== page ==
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On Difficulties in Diagnosing Deep Vein Thrombosis in Daily Clinical Work and Research Practice by Bjoergell O, Nilsson PE, Nilsson J-Å, Svensson PJ

This article enlightens the diagnostic difficulties when performing and interpreting a phlebography or color Doppler ultrasonography (CDU), which may have serious consequences in the daily clinical and laboratory work. In laboratory research as well as in clinical trials the most fundamental principle is to obtain a correct diagnosis. Less than 50% of patients with deep venous thrombosis (DVT) manifest the classical symptoms and signs of DVT and consequently the diagnosis is based upon methods such as phlebography or CDU. Some veins are especially hard to display, i.e. the veins of the planta pedis, the deep muscle veins of the calf and thigh and the deep internal iliac vein. Thus, the ideal diagnostic method must display the whole venous system from the planta pedis to the caval vein. A false negative examination puts the patient at risk of pulmonary embolism, which may present with a sudden onset and fatal outcome. A. venous dysfunction as well as recurrent DVT will also be a continuous risk factor. A false positive interpretation may result in unnecessary anticoagulation treatment and bleeding complications. The combination of phlebography and CDU together with the strict use of a scoring method will increase the possibility of a proper diagnosis focusing on the diagnostically difficult areas of the venous system.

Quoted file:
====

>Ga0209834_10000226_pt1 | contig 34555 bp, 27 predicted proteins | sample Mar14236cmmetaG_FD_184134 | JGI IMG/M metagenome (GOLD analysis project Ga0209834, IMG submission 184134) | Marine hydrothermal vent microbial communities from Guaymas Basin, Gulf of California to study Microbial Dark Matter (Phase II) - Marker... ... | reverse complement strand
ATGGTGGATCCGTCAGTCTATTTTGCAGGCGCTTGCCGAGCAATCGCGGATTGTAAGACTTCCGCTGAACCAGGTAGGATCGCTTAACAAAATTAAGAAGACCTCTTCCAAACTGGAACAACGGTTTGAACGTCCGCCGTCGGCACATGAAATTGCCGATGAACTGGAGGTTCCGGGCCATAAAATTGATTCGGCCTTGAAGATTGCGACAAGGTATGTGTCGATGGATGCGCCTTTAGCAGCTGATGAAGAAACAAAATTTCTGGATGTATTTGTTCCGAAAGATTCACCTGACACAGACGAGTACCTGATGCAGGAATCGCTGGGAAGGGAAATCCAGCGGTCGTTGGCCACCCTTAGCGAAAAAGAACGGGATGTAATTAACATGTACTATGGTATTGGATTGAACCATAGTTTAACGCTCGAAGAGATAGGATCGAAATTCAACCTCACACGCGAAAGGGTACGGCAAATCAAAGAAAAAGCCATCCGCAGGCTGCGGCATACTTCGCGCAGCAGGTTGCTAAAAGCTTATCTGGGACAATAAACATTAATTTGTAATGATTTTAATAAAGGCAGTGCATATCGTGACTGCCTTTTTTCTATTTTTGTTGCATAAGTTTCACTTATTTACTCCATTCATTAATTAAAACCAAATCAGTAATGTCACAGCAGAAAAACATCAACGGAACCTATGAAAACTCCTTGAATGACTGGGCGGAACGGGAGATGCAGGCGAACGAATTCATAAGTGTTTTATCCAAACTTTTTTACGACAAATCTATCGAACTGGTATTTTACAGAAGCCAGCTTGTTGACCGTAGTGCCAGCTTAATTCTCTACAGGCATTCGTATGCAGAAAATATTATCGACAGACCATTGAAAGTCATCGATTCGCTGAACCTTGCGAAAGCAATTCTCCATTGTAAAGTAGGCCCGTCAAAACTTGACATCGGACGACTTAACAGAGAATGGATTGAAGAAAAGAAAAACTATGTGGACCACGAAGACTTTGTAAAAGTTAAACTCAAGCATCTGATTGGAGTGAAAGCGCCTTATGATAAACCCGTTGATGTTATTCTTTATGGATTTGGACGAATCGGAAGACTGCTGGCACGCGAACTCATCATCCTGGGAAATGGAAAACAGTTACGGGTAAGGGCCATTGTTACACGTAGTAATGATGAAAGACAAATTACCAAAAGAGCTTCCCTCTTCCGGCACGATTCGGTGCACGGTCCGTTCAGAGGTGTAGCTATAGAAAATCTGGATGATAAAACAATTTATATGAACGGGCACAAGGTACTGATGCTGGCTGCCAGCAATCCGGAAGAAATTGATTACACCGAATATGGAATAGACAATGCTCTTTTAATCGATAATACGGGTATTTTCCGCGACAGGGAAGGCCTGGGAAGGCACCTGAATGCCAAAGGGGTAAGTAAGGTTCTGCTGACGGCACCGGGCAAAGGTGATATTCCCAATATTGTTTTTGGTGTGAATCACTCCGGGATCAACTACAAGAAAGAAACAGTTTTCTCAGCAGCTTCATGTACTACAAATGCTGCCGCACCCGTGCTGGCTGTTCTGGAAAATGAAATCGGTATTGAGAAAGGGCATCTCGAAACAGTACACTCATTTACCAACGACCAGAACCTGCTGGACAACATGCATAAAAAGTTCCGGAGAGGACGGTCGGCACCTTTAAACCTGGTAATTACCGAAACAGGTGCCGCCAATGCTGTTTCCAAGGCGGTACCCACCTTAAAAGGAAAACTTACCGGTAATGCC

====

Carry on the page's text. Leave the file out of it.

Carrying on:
DOI: Clin. Lab. 2001;47:369-375